“You’ve got to think of the person who was in the car at the time that was driving, the passenger - they’re already paying for it.
“And I think we need to look somewhere else for it to be a memorial.”
Cr Ireland said he appreciated Cr Watson’s comment and passion.
Cr Ireland spoke with the family about this point and they did not want to put the primary monument or memorial at this site for that reason, but they still requested the bridge to be named after Rhys.
Councillor Andrea Friend said this was a chance for the council to show its care and humanity.
“The family and friends of young Rhys Yore are in favour of this naming of the bridge,” she said.
“Rhys was a young man who has an immeasurable amount of friends and extremely loving family.
“He loved cricket, fishing, surfing, and he enjoyed his life.
“This young man does not now have an opportunity to grow and make a name for himself as an adult, or indeed create a legacy.
“The world was his oyster, and he was the Yore family’s world.”
Cr Hutton said he was quite conflicted on this issue, although he fully supported the guardrail proposal.
“The challenge that I face is that in providing the naming of Rhys’ bridge, not only do we... provide an opportunity for family and friends, but it is that constant reminder,” he said.
“When I spoke to one of the fireys that had been on the scene, they’re still traumatised by the event they witnessed that day.”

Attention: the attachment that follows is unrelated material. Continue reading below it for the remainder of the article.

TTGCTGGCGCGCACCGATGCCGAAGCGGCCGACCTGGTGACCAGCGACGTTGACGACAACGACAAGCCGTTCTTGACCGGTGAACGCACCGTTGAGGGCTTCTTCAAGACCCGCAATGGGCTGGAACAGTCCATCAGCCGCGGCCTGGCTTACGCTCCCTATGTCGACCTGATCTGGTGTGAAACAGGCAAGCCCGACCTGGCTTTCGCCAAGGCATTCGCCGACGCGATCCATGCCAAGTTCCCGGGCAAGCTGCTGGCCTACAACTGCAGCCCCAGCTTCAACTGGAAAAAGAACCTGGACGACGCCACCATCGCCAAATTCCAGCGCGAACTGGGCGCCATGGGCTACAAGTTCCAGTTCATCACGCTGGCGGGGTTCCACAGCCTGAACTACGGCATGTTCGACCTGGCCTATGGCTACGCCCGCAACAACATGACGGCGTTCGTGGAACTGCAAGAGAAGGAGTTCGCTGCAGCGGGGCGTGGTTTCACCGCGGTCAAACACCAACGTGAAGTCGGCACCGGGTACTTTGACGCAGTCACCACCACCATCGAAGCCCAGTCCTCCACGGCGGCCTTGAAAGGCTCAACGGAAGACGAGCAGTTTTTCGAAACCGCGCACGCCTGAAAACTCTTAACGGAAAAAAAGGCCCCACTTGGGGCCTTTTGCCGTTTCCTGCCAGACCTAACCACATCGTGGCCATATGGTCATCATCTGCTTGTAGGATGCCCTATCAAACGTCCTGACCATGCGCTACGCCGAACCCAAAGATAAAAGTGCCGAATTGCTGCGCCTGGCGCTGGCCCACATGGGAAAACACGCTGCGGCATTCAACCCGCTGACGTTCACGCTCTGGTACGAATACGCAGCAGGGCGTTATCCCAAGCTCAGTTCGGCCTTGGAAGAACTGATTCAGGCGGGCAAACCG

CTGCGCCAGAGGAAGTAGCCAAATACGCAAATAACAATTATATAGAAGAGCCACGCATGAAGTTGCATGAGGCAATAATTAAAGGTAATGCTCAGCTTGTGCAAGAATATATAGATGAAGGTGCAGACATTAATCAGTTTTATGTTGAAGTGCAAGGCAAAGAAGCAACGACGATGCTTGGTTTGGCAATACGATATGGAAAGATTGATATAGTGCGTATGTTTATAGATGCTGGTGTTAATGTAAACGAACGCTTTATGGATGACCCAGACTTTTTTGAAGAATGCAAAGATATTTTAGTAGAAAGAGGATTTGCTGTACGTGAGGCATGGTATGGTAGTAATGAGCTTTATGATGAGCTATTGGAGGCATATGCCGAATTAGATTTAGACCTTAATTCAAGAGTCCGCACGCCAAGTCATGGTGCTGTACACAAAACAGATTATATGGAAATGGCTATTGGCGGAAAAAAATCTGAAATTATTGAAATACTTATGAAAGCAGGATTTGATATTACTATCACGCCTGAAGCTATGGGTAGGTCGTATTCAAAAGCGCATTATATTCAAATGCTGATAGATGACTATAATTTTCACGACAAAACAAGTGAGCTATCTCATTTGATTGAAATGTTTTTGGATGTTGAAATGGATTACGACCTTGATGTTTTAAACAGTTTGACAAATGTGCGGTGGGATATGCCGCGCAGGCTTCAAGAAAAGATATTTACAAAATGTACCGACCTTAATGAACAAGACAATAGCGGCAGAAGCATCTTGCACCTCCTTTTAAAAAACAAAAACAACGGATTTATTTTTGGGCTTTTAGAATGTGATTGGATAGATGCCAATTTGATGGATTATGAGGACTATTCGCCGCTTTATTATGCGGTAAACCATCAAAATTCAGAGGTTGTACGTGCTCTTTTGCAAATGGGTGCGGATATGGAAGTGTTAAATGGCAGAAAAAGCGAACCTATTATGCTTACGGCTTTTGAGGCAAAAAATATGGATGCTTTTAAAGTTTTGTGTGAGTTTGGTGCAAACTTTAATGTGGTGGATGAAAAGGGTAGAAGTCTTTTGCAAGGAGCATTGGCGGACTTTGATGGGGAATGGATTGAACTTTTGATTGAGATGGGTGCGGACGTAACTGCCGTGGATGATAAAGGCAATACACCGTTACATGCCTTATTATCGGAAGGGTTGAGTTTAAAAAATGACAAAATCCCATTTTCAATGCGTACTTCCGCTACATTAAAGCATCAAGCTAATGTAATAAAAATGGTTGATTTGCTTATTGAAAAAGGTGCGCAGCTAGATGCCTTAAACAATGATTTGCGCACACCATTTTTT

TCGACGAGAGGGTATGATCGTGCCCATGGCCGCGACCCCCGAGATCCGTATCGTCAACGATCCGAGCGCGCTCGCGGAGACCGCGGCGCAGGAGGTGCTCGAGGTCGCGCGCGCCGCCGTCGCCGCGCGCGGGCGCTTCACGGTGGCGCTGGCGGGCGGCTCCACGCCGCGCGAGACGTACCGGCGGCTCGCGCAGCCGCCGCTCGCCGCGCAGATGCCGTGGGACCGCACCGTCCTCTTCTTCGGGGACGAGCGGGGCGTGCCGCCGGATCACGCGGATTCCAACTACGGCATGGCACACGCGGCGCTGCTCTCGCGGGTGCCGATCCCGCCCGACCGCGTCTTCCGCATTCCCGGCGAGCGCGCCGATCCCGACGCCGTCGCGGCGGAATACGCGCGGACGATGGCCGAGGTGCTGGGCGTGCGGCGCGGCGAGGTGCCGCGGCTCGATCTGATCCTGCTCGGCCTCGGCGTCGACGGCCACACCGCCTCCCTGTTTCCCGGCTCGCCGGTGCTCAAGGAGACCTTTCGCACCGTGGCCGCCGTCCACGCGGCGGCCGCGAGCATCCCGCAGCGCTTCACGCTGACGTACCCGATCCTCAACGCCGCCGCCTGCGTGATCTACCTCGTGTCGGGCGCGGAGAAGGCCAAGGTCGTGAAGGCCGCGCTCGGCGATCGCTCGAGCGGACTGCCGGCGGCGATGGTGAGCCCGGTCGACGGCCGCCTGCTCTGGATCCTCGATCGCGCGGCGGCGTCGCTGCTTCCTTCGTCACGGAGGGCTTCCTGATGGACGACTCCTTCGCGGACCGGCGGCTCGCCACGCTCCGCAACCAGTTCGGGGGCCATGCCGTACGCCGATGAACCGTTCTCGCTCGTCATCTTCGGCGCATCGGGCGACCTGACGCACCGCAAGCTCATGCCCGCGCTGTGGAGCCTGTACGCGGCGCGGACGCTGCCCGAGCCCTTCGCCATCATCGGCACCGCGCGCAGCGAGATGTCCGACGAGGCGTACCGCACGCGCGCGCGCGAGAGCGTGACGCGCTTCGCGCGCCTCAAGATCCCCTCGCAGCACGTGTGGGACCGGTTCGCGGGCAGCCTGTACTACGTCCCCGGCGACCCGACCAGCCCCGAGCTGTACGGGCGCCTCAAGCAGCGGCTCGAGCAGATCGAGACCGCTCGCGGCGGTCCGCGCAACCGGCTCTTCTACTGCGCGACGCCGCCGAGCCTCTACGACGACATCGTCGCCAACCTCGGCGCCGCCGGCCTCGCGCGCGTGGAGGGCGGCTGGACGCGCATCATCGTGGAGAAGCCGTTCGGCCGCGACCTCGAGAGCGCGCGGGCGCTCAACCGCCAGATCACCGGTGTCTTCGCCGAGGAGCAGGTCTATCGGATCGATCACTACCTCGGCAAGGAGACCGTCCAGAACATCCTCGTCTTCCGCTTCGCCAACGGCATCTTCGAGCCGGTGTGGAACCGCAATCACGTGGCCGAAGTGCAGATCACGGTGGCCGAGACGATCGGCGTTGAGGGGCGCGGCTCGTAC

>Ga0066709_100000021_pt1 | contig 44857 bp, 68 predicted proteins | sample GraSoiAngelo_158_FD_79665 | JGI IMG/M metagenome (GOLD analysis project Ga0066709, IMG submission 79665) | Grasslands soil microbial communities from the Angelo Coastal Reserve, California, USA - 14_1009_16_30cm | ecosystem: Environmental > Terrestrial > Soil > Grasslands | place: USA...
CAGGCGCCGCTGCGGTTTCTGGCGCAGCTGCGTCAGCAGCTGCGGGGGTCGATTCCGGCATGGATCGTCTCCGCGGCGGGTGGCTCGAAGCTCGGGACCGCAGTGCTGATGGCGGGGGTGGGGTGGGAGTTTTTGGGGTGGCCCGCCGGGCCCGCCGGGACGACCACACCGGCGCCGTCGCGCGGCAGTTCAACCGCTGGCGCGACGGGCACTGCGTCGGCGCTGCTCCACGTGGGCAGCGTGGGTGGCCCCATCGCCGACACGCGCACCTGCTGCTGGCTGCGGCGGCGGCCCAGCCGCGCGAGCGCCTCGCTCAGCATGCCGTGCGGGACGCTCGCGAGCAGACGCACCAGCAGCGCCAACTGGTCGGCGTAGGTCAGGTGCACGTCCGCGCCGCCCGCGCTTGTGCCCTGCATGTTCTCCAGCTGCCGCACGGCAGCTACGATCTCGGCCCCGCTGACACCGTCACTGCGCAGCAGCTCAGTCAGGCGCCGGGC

He said it would be a constant reminder to those affected every time they drove by.
Cr Hutton said a memorial was a wonderful idea, but also said ‘what might make one person happy might make five others sad’.
“I don’t know where to sit, but I think it’s worthy of our consideration that in the naming of this bridge, there are both consequences in the positive and negative,” Cr Hutton said.
Councillor Pat Eastwood, a former police officer, said it was a very difficult decision.
“Post traumatic stress is a very real thing and I’m sure there’s many in the police service, the ambulance, the fireys, and even local people that would be feeling the effects of an accident, and of that place,” he said.
“I’ve actually been to a fatality at a bridge, but I can tell you that bridge hasn’t got a name but every time I cross that bridge I think of that person that died there, along with many other places.
“It wouldn’t make a difference whether that bridge had the name of that person on it or not.”
He remembers those feelings are very real.